- Seth Emmons, Marketing Director of CW Sonderoptik, whose labor to make the Summilux-C known to professional cinematographers during different worldwide events was praiseworthy.

- Jon Fauer, publisher and editor of Film and Digital Times Magazine, the leading publication on professional cinematography. He is a technology pundit and a world-class expert on movie cameras, cinema lenses coupled to them and many more things.

He is the author of twelve best-selling books on cinematography and digital imaging, published by ASC Press, Cine Pro Media, ARRI and Focal Press, as well as teaching Advanced Cinematography at Columbia University Graduate School of the Arts and giving lectures on filmaking at Dartmouth College, Southampton College, School of Visual Arts, New York University, Rochester Institute of Technology, Kodak, AFI, Cinegear, CINEC, Camerimage and others, in addition to having directed or shot a number of documentary films, fashion and beauty commercials and being a first-class camera operator who has published important works like " Arriflex 35 Book ".

It dawned on him from the very beginning that Summilux-C Lenses opened a new era in cinematography, becoming an instrumental figure in making professional cinematographers know their optomechanical virtues and exceedingly compact size and weight for their f/1.4 luminosity, visiting the Sonderoptik factory in Wetzlar in 2012 to see the different production stages and writing a lot of articles on them in both Film and Digital magazine and other media, as well as organizing events and presentations.


The creation of the Summilux-C lenses featuring premium optical glasses, presence of multiple aspherical elements and the need to eliminate colour fringing (something much more difficult to achieve with digital sensors than with chemical films), the chromatic aberrations and to fight to exhaustion to reduce the falloff to a minimum, the practical absence of air zones between the optical elements, the reduction of distortion to exceptional not observable values even in the most wideangle lenses and the main intention of substantiating those wishes into much smaller size, front diameter and weight than everything in existence before, getting a resolving power, contrast, bokeh and skin tones currently being the yardstick of the high-end cinematographic optical sector, made necessary to devise the most advanced program of optical design for cinema lenses created in the world until now, incepted by Iain Neil and meaning a turning point in the evolution of optical software, also opening a new era in this domain from a scientific viewpoint.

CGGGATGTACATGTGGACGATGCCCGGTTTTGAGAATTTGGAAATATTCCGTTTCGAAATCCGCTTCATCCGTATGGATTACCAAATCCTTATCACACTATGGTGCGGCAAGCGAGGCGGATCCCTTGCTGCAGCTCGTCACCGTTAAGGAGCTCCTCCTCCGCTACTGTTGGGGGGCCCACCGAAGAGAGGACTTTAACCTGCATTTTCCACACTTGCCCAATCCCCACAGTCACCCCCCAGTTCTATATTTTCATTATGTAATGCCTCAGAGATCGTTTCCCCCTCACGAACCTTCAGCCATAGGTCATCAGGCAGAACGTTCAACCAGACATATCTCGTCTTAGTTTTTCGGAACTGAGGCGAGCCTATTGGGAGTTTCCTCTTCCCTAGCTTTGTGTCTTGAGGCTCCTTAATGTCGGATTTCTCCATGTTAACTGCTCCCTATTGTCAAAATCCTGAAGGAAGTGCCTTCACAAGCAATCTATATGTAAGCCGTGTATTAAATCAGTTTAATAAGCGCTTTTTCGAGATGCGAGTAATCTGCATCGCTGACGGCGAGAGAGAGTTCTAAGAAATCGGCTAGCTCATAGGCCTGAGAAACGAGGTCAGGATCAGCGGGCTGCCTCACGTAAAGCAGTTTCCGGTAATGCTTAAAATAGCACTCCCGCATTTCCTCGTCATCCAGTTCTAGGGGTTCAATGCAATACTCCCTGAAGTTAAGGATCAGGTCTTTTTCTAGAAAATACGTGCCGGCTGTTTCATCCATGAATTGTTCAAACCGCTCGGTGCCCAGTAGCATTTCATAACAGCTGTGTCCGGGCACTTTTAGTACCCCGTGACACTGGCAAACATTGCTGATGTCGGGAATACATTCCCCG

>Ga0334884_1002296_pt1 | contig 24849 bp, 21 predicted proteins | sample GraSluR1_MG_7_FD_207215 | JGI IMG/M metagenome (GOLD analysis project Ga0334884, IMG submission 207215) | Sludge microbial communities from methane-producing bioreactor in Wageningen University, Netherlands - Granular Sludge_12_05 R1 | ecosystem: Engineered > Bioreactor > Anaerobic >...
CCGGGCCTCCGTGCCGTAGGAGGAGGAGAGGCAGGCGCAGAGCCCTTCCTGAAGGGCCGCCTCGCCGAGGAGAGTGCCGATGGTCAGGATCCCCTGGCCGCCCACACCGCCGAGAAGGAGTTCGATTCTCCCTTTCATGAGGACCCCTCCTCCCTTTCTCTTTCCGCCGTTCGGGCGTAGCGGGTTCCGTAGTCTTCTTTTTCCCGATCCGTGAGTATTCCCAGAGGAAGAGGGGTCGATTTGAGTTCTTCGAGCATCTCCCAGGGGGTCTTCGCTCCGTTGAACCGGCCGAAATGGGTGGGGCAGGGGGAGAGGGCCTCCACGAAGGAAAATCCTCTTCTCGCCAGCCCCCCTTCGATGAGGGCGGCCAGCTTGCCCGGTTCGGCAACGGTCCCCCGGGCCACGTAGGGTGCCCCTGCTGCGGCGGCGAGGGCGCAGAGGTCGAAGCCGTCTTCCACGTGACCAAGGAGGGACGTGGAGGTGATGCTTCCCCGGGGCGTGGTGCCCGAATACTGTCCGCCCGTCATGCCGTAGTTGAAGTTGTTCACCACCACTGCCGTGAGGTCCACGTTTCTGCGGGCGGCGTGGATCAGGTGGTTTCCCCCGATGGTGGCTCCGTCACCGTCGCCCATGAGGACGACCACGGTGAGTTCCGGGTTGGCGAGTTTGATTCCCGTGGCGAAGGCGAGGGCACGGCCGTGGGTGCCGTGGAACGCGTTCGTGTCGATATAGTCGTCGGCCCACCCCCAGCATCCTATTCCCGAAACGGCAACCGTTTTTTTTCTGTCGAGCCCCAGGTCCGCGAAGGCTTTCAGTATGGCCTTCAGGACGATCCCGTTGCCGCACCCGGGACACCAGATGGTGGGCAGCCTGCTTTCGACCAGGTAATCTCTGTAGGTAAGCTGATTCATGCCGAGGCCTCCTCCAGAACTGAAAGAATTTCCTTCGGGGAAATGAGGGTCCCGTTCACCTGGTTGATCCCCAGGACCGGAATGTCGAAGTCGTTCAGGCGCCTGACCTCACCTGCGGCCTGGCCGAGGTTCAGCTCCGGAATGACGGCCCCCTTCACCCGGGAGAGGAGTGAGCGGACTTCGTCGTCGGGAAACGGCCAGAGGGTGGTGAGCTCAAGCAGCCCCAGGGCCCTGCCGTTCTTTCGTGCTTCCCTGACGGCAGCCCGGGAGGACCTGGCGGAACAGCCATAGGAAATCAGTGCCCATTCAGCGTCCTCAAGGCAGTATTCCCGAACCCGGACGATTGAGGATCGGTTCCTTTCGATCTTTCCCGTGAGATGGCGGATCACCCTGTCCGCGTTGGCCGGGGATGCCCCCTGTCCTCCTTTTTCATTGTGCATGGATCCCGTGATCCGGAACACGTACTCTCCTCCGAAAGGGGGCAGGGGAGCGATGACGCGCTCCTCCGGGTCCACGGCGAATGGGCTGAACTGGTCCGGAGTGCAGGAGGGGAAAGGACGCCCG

Lateral left diagonal view of the Leica Summilux-C 35 mm T1.4, showing the very rugged and light PL mount manufactured in titanium. The mechanical construction of these lenses manufactured by Leitz Cinema Wetzlar is simply unrivaled. © Leitz Cine Wetzlar   


The twelve Summilux-C cinematographic lenses (16 mm T/1.4, 18 mm T/1.4, 21 mm T/1.4, 25 mm T/1.4, 29 mm T/1.4, 35 mm T/1.4, 40 mm T/1.4, 50 mm T/1.4, 65 mm T/1.4, 75 mm T/1.4, 100 mm T/1.4 and 135 mm T/1.4 ) are the most perfect ever made, particularly as to resolving power, contrast and bokeh, with stratospheric creamy sharpness on the focal plane (even at full f/1.4 aperture) and gorgeous appearance in the out of focus areas, oozing a character and feel that adds depth and texture to the image, thanks to the unique iris design  and their custom coatings.

Moreover, they deliver very natural color rendition and their correction of optical aberrations is unsurpassed thanks among many factors to the abundant very exotic aspherical elements they include, resulting in unmatched flat field illumination across the entire Super 35 mm frame and a suppression of color fringing even in the extreme corners of the image surface, with no discernible breathing.

And the use of those exotic aspherical elements in each Leica Summilux-C lens creates a telecentric path of light from the rear element to the digital sensor, in such a way that telecentricity and aspheric correction not only reduce chromatic aberrations and color fringing to very insignificant levels, but also create a more even illumination across the entire image field.

Therefore, Summilux-C lenses yield unique look and feel, with a kind of image quality that can be bluntly defined as stratospheric,

Red Helium 8K digital cinematographic camera coupled to a Summilux-C 100 mm T/1.4 lens. 
© Photo Cine Rent

as proved by tests carried out with the 35.4 megapixel Red Helium 8K S35 featuring a 29.90 mm x 15.77 mm CMOS sensor delivering a resolving power being 17 times better than HD along with incredible dynamic range, and in which top priority has been to achieve unprecedented optical perfection, an aim that has utterly been accomplished.